Iron Explained

Aug 5, 2014

By Barret Procyshyn, Pharmacist at the Dauphin Clinic Pharmacy

The mineral iron is found naturally in many foods and is added to many food products. Iron is an essential component of the blood, which is responsible for taking oxygen throughout the body. Aside from taking oxygen to muscles, iron is crucial for growth, development, normal body functioning and hormone production.

Dietary iron has two main forms. Heme iron is only found in meat, fish and poultry; while non-heme iron is present in both meat products and plant based products. The richest sources of heme iron in the diet include lean meat and seafood. Dietary sources of nonheme iron include nuts, beans, vegetables, and fortified grain products. In North America about half of dietary iron comes from bread, cereal, and other grain products. Many of the flours we use are fortified with iron.

Iron is a popular product in our pharmacy. We have people asking for it regularly and it also shows up on prescriptions from our physicians. This is because iron levels are a common level interpreted from blood tests to determine if you have deficiency anemia. Those at more risk of developing deficiency anemia include seniors with reduced food intake, vegetarians and young women with reduced food intake or unbalanced diets. Aside from treating deficiency anemia, iron is also indicated for restless leg syndrome and has shown some benefit in adolescent girls who have ADHD.

The choice of which iron supplement to take can be a little confusing, because there are so many variations and brands of iron available. When comparing absorption, there isnt very good information or hard evidence on which type of iron is best absorbed. Some brands of iron may boast better absorption than others, but be cautious of these claims. Vitamin C can have positive impact on iron absorption especially for ferrous gluconate, sulfate and citrate. When tolerated iron is always absorbed best on an empty stomach. Foods such as grains, rice and beans will reduce iron uptake. Coffee and red wine drinkers will also be disappointed to hear these beverages can also slow iron absorption.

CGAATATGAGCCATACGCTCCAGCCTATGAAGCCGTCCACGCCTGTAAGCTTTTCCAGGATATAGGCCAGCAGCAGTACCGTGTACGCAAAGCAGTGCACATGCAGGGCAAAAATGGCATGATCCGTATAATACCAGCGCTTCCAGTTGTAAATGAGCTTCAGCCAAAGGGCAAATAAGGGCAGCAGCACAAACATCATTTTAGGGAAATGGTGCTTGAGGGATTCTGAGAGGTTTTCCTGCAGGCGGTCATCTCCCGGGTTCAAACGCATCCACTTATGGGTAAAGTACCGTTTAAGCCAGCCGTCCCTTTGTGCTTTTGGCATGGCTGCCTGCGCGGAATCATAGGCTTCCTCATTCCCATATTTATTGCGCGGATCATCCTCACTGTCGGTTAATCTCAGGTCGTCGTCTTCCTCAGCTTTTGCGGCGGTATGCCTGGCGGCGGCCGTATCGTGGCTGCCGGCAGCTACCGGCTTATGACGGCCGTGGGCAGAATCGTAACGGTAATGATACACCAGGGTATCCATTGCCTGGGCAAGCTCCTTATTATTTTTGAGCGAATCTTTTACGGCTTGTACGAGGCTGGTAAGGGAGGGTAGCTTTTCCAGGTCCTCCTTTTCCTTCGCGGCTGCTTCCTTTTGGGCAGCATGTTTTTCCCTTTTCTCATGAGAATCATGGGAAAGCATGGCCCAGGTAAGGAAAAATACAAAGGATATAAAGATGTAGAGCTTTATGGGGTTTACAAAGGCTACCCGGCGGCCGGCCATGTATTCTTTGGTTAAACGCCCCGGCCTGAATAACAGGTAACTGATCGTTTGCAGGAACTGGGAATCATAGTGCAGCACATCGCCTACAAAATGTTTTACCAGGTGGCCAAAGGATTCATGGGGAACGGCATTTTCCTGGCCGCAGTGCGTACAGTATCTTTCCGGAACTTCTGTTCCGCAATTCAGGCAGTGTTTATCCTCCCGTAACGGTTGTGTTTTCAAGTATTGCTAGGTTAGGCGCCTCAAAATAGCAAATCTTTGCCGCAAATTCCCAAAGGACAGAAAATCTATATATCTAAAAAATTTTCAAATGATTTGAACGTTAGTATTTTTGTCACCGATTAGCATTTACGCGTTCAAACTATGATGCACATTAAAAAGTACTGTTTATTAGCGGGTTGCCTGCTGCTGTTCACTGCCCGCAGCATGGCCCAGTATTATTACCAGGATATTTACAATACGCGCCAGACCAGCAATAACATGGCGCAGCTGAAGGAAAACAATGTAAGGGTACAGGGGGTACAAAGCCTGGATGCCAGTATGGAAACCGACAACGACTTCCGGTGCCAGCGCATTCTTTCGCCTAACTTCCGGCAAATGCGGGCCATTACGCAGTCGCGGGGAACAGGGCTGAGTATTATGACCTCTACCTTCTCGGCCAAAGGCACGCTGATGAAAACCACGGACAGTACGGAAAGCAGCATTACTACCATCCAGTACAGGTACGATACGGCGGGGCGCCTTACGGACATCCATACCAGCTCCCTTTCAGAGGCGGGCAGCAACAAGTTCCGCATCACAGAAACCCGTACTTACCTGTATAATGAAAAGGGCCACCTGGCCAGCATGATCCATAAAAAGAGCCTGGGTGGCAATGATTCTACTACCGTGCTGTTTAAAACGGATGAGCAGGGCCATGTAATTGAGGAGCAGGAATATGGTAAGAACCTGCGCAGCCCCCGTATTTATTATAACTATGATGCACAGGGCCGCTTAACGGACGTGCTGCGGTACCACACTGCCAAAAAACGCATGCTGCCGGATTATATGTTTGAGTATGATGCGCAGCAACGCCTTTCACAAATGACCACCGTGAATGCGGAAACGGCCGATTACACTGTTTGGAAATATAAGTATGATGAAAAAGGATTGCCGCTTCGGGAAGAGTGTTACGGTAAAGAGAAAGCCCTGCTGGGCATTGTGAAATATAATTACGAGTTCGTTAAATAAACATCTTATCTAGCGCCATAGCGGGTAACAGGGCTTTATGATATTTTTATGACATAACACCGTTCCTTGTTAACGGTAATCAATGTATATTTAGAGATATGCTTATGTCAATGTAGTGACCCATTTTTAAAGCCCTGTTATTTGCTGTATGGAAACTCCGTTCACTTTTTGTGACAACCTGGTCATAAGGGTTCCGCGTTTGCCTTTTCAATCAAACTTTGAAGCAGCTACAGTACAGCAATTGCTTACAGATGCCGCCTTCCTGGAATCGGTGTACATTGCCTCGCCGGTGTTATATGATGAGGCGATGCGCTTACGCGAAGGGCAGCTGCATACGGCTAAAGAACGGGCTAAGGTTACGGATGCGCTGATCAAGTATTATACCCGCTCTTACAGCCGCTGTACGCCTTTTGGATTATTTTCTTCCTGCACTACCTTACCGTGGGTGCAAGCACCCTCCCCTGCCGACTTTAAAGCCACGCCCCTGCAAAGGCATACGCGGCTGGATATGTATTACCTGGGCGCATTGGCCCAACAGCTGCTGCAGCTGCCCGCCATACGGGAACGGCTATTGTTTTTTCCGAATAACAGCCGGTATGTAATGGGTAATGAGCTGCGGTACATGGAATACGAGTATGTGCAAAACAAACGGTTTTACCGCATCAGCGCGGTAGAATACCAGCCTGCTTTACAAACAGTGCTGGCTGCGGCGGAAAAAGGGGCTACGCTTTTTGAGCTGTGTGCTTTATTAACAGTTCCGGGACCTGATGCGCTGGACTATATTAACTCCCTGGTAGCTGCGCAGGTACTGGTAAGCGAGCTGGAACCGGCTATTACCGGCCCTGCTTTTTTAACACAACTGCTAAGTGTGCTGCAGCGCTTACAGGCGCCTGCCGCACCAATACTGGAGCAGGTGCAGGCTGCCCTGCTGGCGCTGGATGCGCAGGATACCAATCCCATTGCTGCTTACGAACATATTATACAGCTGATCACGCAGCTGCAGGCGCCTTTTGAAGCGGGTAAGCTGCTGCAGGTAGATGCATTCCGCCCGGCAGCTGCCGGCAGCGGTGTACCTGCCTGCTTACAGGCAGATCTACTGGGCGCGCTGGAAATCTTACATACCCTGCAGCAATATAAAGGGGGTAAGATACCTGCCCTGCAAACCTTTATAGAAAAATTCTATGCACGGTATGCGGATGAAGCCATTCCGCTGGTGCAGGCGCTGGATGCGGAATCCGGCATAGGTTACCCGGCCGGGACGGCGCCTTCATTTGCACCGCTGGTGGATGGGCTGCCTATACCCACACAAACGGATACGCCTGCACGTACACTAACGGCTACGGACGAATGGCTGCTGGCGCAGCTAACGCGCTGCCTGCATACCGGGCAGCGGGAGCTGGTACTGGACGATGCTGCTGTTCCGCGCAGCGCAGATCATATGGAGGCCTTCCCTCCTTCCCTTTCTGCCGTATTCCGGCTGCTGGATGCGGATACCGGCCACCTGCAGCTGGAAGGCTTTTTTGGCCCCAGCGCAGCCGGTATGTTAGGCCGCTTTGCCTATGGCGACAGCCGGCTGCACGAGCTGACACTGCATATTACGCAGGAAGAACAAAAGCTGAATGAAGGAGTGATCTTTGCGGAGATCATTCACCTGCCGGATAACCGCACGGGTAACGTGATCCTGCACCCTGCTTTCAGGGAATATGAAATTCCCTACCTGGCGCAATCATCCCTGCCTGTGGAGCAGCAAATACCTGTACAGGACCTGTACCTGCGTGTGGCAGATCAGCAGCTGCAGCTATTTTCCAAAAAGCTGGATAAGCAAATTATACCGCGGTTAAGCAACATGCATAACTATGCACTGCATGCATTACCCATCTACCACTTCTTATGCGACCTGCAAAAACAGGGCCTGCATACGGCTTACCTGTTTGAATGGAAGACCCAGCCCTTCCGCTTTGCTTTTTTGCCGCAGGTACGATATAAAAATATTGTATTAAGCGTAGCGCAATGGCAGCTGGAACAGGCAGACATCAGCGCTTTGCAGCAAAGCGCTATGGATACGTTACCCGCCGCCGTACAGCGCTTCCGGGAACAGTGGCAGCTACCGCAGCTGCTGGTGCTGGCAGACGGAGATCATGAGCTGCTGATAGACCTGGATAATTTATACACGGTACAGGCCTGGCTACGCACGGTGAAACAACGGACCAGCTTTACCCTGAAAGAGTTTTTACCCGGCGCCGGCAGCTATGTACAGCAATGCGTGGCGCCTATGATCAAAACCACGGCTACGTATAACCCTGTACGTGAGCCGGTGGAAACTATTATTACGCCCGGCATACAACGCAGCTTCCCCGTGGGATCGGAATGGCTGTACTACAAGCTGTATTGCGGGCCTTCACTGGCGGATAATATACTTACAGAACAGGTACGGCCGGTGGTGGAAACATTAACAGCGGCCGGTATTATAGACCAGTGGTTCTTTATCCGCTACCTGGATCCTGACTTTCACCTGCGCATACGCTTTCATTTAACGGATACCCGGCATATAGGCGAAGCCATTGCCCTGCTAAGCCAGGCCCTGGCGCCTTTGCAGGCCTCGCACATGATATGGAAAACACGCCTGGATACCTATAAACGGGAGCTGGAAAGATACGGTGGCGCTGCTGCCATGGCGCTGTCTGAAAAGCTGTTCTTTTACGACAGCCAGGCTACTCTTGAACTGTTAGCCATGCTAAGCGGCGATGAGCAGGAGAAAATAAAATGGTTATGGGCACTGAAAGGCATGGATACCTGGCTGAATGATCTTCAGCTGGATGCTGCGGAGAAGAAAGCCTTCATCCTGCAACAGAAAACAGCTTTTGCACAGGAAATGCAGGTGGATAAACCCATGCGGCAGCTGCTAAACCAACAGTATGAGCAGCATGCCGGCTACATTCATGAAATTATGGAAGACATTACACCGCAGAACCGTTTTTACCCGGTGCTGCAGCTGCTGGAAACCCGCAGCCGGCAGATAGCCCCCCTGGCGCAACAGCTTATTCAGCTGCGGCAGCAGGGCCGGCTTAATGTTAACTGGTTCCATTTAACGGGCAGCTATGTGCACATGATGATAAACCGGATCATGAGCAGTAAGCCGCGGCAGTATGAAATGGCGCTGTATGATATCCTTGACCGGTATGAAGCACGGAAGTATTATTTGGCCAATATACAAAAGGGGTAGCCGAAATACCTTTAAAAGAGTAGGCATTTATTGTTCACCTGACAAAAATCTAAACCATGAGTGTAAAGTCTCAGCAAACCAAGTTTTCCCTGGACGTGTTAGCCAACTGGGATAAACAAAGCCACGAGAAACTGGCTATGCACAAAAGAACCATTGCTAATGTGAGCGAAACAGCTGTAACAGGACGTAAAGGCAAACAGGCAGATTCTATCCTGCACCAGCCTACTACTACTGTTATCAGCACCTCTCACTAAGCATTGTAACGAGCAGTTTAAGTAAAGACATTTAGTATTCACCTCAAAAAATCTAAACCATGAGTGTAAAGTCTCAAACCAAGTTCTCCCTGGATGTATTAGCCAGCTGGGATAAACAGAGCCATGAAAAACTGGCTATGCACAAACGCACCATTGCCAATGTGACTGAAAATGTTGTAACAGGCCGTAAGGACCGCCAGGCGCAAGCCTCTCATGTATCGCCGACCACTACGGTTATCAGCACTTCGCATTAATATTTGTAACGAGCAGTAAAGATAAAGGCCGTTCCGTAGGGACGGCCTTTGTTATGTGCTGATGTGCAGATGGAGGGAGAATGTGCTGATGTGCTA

Pharmacists also recommend separating iron from calcium supplements and dairy products as calcium will interfere with absorption of iron into the body. You can still use dairy products and calcium throughout the day; just need to separate the times they are taken.

Certain medications also impact how well your iron supplement is absorbed. Iron should always be separated from thyroid medication, antibiotics such as tetracycline and doxycycline as well as osteoporosis medications. Stomach medications used for acid reflux and heart burn work by decreasing stomach acid, so they can also limit iron absorption.

Patients with mild deficiency anemia will likely respond to an inexpensive iron such as ferrous gluconate. For more severe cases of anemia specialized formulations are usually recommended. Examples may include: Palafer and FeraMax which are more costly but may have a better effect on iron levels. Iron injections are also an option, but currently there are country wide shortages of iron injections.

The two important side effects of iron supplements are stomach upset and constipation. While studies done show all forms of iron have similar amount of stomach upset and constipation, we seem to have less complaints from ferrous gluconate. As mentioned iron is most effective when used on an empty stomach, however some cannot tolerate the gastric irritation and taking is with food is better than not taking it all. If constipation occurs, decreasing the dose is usually effective. Taking too much iron can commonly lead to gastric upset, constipation, nausea, abdominal pain, vomiting, and faintness. Make sure you speak to your physician or your pharmacist so you know the right amount of iron for you.


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